Episode 156: 5 Signs You’re Meant to be an Entrepreneur
I never thought about sex with Barbara Corcoran. I still don’t. But she brought it up.
We were talking about entrepreneurship.
And she said how old she was when she lost her virginity.
I wanted to know how she turned a thousand dollars into a five billion dollar company.
I wanted to know how she founded The Corcoran Group, the largest company in real estate.
And how you become the type of entrepreneur Barbara Corcoran chooses on Shark Tank.
I’m going to tell you how to get her investment.
If that’s what you want. But not everyone is meant to be an entrepreneur. According to Barbara.
“I found a real difference between the superstars and everyone else,” she says.
And I agree. That’s why I wrote The Rich Employee. Entrepreneurship isn’t everything.
But it could be. Barbara reviews thousands of investment opportunities. And most hear “no.”
She says you have to have “a nose for entrepreneurship.” That’s how you get a “yes,” from Barbara Corcoran.
But before you start doubting yourself, take the test.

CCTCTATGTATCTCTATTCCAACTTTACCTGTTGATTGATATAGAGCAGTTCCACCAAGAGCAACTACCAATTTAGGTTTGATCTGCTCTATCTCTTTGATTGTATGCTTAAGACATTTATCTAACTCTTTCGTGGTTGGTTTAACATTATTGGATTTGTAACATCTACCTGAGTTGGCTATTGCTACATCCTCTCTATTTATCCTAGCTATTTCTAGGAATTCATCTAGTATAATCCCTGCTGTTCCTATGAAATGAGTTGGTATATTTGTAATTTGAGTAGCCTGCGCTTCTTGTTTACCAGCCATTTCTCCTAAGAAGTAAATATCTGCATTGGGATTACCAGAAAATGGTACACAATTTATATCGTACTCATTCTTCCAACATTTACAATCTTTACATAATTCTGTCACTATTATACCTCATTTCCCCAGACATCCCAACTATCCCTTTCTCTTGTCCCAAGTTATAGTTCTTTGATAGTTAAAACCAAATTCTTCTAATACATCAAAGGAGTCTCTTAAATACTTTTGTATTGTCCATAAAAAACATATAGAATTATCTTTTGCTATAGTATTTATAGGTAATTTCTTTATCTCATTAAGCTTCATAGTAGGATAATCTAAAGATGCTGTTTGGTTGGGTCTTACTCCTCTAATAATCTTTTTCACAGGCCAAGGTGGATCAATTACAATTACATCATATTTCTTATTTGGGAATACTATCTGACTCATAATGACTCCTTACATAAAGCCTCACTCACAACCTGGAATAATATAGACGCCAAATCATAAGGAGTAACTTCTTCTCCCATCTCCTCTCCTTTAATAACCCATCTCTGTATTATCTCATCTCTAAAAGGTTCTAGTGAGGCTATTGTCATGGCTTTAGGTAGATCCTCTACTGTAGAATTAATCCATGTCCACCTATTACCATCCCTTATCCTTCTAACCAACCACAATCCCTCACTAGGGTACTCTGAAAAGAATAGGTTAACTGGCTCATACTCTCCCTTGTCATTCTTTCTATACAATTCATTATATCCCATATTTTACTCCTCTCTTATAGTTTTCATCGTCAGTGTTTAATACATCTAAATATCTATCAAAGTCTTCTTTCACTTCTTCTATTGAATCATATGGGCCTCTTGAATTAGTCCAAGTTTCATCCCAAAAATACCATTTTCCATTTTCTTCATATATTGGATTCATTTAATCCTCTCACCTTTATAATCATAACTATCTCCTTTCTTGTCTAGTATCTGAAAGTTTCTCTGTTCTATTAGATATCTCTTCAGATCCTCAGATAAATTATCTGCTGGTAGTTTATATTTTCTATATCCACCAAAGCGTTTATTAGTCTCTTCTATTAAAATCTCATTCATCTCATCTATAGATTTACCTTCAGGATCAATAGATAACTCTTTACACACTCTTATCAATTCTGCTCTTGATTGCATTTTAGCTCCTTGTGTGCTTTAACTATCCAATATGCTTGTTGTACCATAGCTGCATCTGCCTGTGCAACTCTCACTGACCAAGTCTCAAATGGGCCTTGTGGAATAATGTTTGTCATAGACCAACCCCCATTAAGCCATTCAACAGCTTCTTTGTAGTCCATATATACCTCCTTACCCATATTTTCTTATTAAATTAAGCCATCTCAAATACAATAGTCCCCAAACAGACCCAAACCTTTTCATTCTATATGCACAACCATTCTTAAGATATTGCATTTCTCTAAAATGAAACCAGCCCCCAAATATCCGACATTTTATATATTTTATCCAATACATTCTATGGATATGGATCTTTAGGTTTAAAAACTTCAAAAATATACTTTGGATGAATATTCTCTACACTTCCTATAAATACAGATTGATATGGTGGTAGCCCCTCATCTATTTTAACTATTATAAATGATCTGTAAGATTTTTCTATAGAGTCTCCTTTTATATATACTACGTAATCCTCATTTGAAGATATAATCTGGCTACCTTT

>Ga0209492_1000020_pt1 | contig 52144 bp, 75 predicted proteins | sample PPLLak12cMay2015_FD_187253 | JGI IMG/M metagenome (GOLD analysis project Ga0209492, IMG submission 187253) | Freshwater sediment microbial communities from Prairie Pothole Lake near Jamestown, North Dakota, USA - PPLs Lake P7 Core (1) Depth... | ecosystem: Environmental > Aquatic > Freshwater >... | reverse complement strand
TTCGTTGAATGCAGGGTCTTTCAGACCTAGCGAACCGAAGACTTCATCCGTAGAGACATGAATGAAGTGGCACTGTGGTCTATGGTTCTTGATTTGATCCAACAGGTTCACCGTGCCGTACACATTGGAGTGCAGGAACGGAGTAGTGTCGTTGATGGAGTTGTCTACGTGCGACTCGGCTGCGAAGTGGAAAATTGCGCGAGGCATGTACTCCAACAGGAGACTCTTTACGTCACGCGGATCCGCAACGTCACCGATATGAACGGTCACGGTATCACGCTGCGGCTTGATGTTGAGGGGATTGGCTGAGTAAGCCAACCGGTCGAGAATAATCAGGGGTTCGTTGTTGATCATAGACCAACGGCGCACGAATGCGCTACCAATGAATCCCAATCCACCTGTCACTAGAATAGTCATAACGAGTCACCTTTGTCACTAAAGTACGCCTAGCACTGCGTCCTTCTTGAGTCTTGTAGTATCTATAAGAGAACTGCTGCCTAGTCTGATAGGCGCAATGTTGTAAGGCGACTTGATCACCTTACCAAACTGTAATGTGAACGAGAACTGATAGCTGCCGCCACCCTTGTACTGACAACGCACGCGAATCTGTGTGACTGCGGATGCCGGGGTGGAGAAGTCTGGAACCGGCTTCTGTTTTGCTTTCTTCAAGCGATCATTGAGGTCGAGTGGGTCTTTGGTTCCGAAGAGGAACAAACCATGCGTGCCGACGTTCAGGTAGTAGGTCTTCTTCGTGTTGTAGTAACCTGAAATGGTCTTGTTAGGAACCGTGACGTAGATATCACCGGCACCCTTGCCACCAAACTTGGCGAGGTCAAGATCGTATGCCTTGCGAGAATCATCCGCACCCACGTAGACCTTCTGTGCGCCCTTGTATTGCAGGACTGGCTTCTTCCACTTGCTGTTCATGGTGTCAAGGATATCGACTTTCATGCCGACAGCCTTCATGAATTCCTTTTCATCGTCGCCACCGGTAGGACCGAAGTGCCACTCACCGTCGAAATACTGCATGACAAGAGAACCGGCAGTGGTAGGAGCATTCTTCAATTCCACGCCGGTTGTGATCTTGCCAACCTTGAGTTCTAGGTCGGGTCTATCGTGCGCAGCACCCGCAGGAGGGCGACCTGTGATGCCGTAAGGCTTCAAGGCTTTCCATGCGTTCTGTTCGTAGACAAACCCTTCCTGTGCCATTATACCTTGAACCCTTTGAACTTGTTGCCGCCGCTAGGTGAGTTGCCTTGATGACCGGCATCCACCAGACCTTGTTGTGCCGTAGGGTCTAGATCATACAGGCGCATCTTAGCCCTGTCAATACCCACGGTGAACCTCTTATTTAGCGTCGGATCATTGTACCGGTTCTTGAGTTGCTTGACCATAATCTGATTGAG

You’ll find out how in this interview. Jump to [39:25].
She says, if you weren’t born with “it,” (the nose for entrepreneurship, the “innate intelligence,”) then “you shouldn’t be an entrepreneur in the first place.”
And you need specific characteristics:
A) Handle rejection.
You can’t cry. Or feel sorry for yourself.
The top people in Barbara’s company made four million dollars a year in commissions. They took hits. Just as many as the others. Or more. “Because they were trying for more,” she says, “But the real difference was how long they took to feel sorry for themselves.”
Get over rejection. And try again.
B) Conserve energy.
I feel tired. Why? I’m not motivated. I’m drained. Burnt out. Why?
Your energy leaks out. Through fear, regret, negative people, bad situations.
Conserve it. Refocus. And put it to good use.
C) You shouldn’t quit your job
I ran my side business for 18 months before quitting my full time job.
I had eleven employees.
But I’m not special. Really. Because that’s what all of Barbara’s “successful” entrepreneurs do. They keep their jobs.
D) You need to be “hungry, mean and insecure.”
“That’s been my track record with the businesses I’ve invested,” she says. You need to have something to prove.
But nice is ok for me. I’ll take nice.
“Vision is daydreaming and seeing yourself in a role and seeing what your business is going to become,” she says.
Picture it. Use your imagination. Escape into the dream.
She says, “I don’t know any entrepreneurs who don’t visualize.”
Listen to today’s episode. Are you really an entrepreneur?
Maybe you don’t know.
But after listening to today’s podcast, you will.
Resources and Links:
- Visit her website www.barbaracorcoran.com
- Follow Barbara on Facebook & Twitter
- Watch her on Shark Tank
- Read her book Shark Tales: How I Turned $1,000 into a Billion Dollar Business